Wednesday, September 13, 2006

On the Gameday Controversy

For a primer, there's this post at EDSBS. Basics: Gameday allegedly was heading to Knoxville, but Monday they changed things up and decided to head to LA for the USC-Nebraska game, which just so happens to be airing on ABC (rather than the three games between the highest ranked teams, on CBS and NBC).

Some commentators wondered what the big deal was, since people watch the big games no matter where Gameday broadcasts from. That's true to an extent, but to discount the effect upon polls and national attention that Gameday has is naive. When Gameday appears at a particular location, they generally do two or more extended pieces on the teams playing. This is natural, since mere proximity makes it easier and cheaper for ESPN to do stories on the immediate teams. More interviews and special interest stories directly contribute to how well known a team is. Remember, college football is a regional sport. Voters in polls stationed in one part of the country do not receive the same coverage, which is often consumed via osmosis or saturation. Gameday is one of the few easily available outlets for gaining information about teams across the country. That's why it's important when Gameday makes editorial decisions to avoid particular teams.

But though it's important for college football fans to notice that ESPN might be ignoring particular teams, or at a minimum lowering coverage of particular teams, it must be said that ESPN is not doing anything wrong here.

It is not ESPN's or ABC's job to preserve fairness in college football.

It is not ESPN's job to make certain that every team receives equal coverage.

It is only ESPN's job to ensure that it maximizes profits.

And the way that ESPN does that is by promoting the products that it and its corporate partners have exclusive deals with. And this is not something ESPN can or should be blamed for doing.

If anything, the other networks that show college football aren't doing their part. Freeloaders, all.

The FOX regional networks have tried things with an awful show. But the FSNs have no first rate, top-notch matchups. Yes, they occasionally have a great Pac-10 matchup when ABC prefers to focus on a Big 10 or Big XII matchup mid-day. FSN South frequently shows 1-AA programs in the middle of the day. Simply, it's hard to promote the games if your product isn't first class.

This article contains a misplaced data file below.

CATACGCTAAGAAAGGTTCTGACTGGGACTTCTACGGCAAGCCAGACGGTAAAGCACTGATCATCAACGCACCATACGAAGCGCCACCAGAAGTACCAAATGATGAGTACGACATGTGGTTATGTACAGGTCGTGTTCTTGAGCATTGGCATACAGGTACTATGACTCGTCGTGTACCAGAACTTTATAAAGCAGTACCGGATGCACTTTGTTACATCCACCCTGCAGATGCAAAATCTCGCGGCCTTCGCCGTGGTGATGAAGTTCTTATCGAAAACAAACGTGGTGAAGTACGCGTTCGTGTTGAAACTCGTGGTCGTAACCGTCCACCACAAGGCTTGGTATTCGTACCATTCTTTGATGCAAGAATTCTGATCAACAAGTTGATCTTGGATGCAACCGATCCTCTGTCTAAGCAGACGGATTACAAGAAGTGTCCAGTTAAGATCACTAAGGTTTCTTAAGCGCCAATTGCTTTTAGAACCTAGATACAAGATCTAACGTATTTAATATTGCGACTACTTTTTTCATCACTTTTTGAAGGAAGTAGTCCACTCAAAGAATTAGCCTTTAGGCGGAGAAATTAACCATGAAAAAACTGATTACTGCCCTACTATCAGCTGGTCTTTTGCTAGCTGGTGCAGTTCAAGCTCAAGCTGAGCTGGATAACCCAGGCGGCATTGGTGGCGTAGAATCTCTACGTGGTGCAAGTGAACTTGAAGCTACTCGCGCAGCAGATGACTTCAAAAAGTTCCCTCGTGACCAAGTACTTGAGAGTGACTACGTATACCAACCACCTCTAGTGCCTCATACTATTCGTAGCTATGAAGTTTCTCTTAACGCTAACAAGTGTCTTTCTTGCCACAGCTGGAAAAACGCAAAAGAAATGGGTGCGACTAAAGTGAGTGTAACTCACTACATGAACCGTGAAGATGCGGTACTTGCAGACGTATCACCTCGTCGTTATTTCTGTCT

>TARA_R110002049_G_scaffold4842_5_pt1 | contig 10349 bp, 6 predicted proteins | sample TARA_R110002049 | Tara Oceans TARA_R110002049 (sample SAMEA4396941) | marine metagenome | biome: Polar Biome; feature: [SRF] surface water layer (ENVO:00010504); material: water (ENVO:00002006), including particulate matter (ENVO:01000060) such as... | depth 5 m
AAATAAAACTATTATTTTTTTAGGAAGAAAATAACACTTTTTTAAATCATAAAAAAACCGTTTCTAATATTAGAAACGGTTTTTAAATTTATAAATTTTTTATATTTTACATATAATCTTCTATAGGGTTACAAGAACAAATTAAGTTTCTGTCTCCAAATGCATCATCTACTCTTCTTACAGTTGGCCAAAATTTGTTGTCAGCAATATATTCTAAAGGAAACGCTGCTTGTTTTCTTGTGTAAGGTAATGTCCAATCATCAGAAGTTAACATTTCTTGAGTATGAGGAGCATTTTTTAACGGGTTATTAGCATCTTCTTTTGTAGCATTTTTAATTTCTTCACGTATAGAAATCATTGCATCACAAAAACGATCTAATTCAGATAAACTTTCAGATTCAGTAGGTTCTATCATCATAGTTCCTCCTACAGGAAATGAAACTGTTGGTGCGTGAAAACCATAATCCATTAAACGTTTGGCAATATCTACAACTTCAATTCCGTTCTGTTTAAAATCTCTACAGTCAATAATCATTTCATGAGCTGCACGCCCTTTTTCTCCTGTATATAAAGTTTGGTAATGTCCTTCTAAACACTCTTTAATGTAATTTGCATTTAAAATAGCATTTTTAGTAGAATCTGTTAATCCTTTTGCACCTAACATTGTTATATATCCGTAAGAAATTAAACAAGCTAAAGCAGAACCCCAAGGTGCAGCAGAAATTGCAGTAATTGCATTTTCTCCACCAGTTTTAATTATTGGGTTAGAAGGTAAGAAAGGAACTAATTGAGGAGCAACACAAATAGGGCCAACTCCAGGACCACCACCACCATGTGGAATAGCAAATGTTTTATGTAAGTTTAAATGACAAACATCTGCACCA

NBC only shows Notre Dame, and only half their games at that. Plus, Notre Dame is going to get covered regardless. Betting on ESPN to cover ND is a safe bet for NBC.

CBS truly has a free rider issue. CBS has top flight matchups in the SEC, but has relied on ESPN to promote it. Why should ESPN make the effort to promote its competitor? Why does CBS think it can rely on that? Journalistic ethics? In this day and age? It's foolish. And it's high time CBS woke up.

When Gameday decided this week to skip the Tennessee-Florida game and the matchup between the two highest ranked teams (when added together), Auburn-LSU, instead traveling to a vacant location at 7AM to cover a team which will almost definitely be covered again later in the season, there couldn't be a louder wake-up call to the other networks. ESPN will not cover games on other channels simply because they are big games. Sure, they'll spend some time on the SEC matchups and ND-Michigan. But expect extended pieces on Nebraska's "return to glory" and I'll bet dollars to donuts that Shelley Smith has a heartbreaking feature on USC.

CBS needs a preview show. Simply said. Over the next few years, I expect OLN/Versus and CSTV, both corporate relatives of CBS, to get into the college football business. I believe the Mountain West Conference already has a relationship with CSTV. The Big East, recently emergent on the field, may have a better bargaining position and could improve their current 4th place position on ABC. The Big XII ought to have their second best game each week on a better network than FSN Regional. There is an opportunity for CBS to grow their portfolio of college football. With some investment, CBS would have plenty to promote - and they'll have to know that Gameday alone won't do the trick.

So SEC fans need not complain about ESPN for promoting their properties. They should complain about CBS conceding the entire market to Gameday, expecting a competitor to promote its product. That's foolish.